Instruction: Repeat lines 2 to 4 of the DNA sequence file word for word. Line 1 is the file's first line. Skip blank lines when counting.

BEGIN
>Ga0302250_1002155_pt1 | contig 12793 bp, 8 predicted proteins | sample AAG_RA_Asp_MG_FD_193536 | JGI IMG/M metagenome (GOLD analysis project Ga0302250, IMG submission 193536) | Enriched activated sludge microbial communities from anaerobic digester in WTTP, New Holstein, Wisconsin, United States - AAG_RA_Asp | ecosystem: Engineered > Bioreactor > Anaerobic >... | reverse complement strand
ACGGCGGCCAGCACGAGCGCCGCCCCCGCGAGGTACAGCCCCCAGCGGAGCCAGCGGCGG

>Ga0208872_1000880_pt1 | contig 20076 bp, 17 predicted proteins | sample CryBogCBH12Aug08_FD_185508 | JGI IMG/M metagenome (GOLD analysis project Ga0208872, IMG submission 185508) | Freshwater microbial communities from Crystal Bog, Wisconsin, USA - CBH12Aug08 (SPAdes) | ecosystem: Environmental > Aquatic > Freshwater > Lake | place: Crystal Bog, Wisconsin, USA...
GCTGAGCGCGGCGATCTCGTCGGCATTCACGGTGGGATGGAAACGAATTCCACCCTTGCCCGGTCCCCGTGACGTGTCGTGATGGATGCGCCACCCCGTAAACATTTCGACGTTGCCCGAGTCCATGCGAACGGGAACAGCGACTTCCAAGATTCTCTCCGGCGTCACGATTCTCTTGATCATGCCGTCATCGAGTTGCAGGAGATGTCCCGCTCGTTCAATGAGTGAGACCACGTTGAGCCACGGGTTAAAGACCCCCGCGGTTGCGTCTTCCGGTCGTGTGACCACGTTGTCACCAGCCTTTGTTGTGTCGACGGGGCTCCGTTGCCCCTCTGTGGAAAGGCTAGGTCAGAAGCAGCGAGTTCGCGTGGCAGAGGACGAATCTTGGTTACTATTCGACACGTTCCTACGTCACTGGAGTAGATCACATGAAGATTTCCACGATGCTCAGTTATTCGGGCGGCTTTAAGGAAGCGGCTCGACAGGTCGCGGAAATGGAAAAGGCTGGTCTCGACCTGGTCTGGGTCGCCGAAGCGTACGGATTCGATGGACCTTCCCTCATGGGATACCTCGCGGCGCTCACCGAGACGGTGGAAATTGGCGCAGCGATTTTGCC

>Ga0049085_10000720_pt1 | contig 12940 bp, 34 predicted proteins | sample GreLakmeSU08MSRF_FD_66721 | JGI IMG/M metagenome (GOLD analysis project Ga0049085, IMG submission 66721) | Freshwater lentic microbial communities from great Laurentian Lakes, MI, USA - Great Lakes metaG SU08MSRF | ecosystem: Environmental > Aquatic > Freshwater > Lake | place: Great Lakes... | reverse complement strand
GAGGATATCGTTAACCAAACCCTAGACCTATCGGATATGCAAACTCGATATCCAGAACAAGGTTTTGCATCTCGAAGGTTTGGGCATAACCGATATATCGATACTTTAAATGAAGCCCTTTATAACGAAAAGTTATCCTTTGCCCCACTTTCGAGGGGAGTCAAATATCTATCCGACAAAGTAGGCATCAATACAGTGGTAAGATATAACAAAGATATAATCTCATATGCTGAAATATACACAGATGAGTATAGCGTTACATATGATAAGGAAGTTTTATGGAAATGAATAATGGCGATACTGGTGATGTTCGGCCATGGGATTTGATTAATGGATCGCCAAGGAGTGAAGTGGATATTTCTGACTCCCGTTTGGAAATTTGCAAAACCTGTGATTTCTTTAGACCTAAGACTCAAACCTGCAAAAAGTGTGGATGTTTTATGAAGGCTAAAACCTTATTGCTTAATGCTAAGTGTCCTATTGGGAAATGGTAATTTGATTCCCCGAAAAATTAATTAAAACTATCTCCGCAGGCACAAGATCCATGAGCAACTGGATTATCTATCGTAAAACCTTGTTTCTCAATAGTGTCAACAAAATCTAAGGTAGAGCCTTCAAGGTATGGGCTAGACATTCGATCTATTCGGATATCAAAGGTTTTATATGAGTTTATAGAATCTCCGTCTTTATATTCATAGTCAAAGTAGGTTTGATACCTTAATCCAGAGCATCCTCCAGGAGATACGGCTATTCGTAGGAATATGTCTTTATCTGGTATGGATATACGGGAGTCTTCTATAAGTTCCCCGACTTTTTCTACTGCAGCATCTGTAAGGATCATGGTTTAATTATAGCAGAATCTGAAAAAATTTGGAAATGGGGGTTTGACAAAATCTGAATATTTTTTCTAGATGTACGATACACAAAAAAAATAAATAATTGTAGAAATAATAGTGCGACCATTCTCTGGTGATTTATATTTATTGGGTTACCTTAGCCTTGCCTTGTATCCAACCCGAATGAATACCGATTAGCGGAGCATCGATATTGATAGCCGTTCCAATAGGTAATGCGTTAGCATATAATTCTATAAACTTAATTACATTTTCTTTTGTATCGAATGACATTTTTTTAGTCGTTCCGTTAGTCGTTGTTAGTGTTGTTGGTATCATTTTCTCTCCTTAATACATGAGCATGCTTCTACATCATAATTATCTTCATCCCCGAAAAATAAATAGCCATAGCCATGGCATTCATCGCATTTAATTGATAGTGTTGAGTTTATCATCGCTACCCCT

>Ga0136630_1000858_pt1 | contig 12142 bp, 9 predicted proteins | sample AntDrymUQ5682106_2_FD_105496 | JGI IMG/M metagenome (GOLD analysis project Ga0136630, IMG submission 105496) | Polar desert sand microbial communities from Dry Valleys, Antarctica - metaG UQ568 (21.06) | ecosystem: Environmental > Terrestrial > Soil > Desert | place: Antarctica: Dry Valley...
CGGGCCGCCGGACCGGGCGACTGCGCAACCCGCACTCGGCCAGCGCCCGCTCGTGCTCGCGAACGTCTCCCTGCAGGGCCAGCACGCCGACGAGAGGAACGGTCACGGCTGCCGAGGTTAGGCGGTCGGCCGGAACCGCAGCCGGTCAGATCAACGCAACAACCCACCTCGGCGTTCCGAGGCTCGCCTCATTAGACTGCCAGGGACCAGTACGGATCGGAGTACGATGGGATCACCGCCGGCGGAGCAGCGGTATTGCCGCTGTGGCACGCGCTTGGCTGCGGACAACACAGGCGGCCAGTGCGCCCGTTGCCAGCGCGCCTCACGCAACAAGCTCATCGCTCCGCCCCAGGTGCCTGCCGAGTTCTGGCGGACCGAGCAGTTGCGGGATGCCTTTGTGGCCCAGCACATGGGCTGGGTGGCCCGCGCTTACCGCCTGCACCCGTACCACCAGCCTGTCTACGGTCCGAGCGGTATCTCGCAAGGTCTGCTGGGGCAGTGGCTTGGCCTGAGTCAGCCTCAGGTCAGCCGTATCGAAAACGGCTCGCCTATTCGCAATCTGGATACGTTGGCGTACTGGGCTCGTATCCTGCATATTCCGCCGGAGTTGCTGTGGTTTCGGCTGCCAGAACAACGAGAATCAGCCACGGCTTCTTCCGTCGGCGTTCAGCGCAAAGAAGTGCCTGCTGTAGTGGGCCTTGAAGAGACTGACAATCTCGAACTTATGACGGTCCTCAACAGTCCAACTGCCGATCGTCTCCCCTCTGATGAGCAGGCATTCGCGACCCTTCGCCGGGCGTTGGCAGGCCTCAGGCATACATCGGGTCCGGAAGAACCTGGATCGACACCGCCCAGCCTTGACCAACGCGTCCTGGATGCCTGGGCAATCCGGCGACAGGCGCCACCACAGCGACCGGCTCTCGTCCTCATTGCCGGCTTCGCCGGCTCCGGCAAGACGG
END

ACGGCGGCCAGCACGAGCGCCGCCCCCGCGAGGTACAGCCCCCAGCGGAGCCAGCGGCGG

>Ga0208872_1000880_pt1 | contig 20076 bp, 17 predicted proteins | sample CryBogCBH12Aug08_FD_185508 | JGI IMG/M metagenome (GOLD analysis project Ga0208872, IMG submission 185508) | Freshwater microbial communities from Crystal Bog, Wisconsin, USA - CBH12Aug08 (SPAdes) | ecosystem: Environmental > Aquatic > Freshwater > Lake | place: Crystal Bog, Wisconsin, USA...
GCTGAGCGCGGCGATCTCGTCGGCATTCACGGTGGGATGGAAACGAATTCCACCCTTGCCCGGTCCCCGTGACGTGTCGTGATGGATGCGCCACCCCGTAAACATTTCGACGTTGCCCGAGTCCATGCGAACGGGAACAGCGACTTCCAAGATTCTCTCCGGCGTCACGATTCTCTTGATCATGCCGTCATCGAGTTGCAGGAGATGTCCCGCTCGTTCAATGAGTGAGACCACGTTGAGCCACGGGTTAAAGACCCCCGCGGTTGCGTCTTCCGGTCGTGTGACCACGTTGTCACCAGCCTTTGTTGTGTCGACGGGGCTCCGTTGCCCCTCTGTGGAAAGGCTAGGTCAGAAGCAGCGAGTTCGCGTGGCAGAGGACGAATCTTGGTTACTATTCGACACGTTCCTACGTCACTGGAGTAGATCACATGAAGATTTCCACGATGCTCAGTTATTCGGGCGGCTTTAAGGAAGCGGCTCGACAGGTCGCGGAAATGGAAAAGGCTGGTCTCGACCTGGTCTGGGTCGCCGAAGCGTACGGATTCGATGGACCTTCCCTCATGGGATACCTCGCGGCGCTCACCGAGACGGTGGAAATTGGCGCAGCGATTTTGCC